Researchers have identified an antioxidant – richly occurring in broccoli – as a new antidiabetic substance. A patient study shows significantly lower blood sugar levels in participants who ate broccoli extract with high levels of sulforaphane.
Lowering blood sugar
The researchers began by mapping the genetic changes in the liver in diabetes. 50 genes proved to play key roles. These were then matched against different substances in the search for compounds that could affect these particular key genes, and thereby attack the disease on a broad front.
Of 2,800 substances investigated through computer-based mathematical analyses, sulforaphane proved to have the best characteristics for the task. An antioxidant that was previously studied for the treatment of cancer and inflammatory disease, but not for diabetes was thereby identified.
Cell experiments were followed by animal studies on rats and mice with dietary-induced diabetes. The blood sugar of the animals that received sulforaphane dropped by 23 percent in four weeks, and by 24 percent in those given metformin.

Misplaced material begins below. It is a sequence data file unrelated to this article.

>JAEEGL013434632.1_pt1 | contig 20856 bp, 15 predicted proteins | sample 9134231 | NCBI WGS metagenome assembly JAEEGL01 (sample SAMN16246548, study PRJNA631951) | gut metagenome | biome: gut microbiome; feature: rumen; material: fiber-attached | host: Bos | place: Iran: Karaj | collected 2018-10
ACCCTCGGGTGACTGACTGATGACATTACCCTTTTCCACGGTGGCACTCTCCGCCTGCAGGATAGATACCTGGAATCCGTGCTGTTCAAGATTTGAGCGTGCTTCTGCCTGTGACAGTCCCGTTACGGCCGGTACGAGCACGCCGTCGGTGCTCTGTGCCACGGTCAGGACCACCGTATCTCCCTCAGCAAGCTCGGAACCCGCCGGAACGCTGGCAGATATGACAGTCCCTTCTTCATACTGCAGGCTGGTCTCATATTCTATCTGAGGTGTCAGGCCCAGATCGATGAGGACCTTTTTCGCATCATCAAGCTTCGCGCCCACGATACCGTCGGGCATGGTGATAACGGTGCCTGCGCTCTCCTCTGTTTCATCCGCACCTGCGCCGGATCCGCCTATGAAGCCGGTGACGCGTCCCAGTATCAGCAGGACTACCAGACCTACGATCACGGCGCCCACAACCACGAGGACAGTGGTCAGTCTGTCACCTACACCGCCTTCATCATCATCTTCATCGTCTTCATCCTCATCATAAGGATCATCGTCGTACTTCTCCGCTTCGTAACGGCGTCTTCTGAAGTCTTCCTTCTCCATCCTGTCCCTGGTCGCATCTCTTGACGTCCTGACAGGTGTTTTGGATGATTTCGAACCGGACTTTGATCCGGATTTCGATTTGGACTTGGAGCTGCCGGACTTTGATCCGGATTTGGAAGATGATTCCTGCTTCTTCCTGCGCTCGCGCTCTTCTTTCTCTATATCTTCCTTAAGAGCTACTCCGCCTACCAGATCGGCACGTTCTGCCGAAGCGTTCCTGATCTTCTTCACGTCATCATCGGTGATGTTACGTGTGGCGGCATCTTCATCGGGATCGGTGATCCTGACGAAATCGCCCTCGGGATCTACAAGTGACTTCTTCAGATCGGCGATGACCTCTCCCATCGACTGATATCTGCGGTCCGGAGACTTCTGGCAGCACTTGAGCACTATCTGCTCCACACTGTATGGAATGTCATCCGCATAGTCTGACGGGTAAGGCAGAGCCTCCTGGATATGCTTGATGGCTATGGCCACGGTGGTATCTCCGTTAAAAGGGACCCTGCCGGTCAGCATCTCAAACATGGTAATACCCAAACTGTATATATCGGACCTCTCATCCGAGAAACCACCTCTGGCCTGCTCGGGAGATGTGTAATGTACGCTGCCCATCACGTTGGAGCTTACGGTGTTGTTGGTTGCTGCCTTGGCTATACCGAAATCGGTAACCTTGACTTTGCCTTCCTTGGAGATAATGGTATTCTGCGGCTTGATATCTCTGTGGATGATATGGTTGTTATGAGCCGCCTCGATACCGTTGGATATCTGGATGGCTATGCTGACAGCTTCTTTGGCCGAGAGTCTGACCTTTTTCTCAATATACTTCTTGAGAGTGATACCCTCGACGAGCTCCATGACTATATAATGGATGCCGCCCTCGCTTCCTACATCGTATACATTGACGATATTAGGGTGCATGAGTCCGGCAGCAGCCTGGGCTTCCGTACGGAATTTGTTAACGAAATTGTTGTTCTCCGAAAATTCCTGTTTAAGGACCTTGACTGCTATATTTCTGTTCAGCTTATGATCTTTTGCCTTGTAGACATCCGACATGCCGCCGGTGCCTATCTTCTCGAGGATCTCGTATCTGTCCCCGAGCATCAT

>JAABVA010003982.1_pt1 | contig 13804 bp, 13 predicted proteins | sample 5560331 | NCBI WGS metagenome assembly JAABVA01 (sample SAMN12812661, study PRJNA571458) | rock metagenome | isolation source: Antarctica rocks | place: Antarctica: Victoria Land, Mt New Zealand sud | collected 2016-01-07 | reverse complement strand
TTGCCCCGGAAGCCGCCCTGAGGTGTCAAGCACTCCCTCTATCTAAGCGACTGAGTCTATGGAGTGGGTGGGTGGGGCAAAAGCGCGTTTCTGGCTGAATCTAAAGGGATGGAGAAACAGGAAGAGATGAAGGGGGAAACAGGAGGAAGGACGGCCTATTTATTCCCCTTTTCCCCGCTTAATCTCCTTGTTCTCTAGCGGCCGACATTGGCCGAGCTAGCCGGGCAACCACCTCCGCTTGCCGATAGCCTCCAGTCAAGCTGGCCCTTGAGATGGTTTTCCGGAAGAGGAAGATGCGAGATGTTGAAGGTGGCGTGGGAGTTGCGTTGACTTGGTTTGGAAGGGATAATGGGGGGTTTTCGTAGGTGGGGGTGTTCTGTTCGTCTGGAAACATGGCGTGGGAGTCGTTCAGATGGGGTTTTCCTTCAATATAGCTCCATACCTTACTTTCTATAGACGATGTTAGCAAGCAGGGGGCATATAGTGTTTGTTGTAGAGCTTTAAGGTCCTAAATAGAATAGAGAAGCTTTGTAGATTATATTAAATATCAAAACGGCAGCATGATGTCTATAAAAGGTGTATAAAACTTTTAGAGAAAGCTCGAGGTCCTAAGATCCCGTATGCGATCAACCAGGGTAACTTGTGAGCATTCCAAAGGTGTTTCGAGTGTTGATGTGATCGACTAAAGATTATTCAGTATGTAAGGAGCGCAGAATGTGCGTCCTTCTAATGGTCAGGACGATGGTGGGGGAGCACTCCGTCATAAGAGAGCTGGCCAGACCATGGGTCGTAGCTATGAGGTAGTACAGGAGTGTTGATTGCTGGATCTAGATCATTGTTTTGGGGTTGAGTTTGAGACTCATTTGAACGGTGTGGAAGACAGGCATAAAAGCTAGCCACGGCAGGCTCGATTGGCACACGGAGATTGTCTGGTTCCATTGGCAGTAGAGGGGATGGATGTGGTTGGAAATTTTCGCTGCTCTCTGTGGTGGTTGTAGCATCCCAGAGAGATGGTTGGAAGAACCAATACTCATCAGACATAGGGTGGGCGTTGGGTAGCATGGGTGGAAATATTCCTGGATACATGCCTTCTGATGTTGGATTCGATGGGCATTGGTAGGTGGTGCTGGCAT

Mice and men
With the knowledge that sulforaphane does not hurt people, which was already documented, a patient study was then done with around hundred patients. Basically all were on metformin treatment, but in the group that took sulforaphane every morning for 12 weeks, the patients with poor glucose control and BMI at 30 or above (well-known factors associated with elevated glucose production) had significantly lower blood sugar levels than the placebo group. In other words, sulforaphane benefited exactly those patients, totally 17 in the study, who have elevated glucose production in the liver.
A daily dose of sulforaphane is extracted from four to five kilograms of broccoli. The plan is to have a functional food preparation out within two years. Development is taking place with farmer owned organization Lantmännen.
Source :University of Gothenburg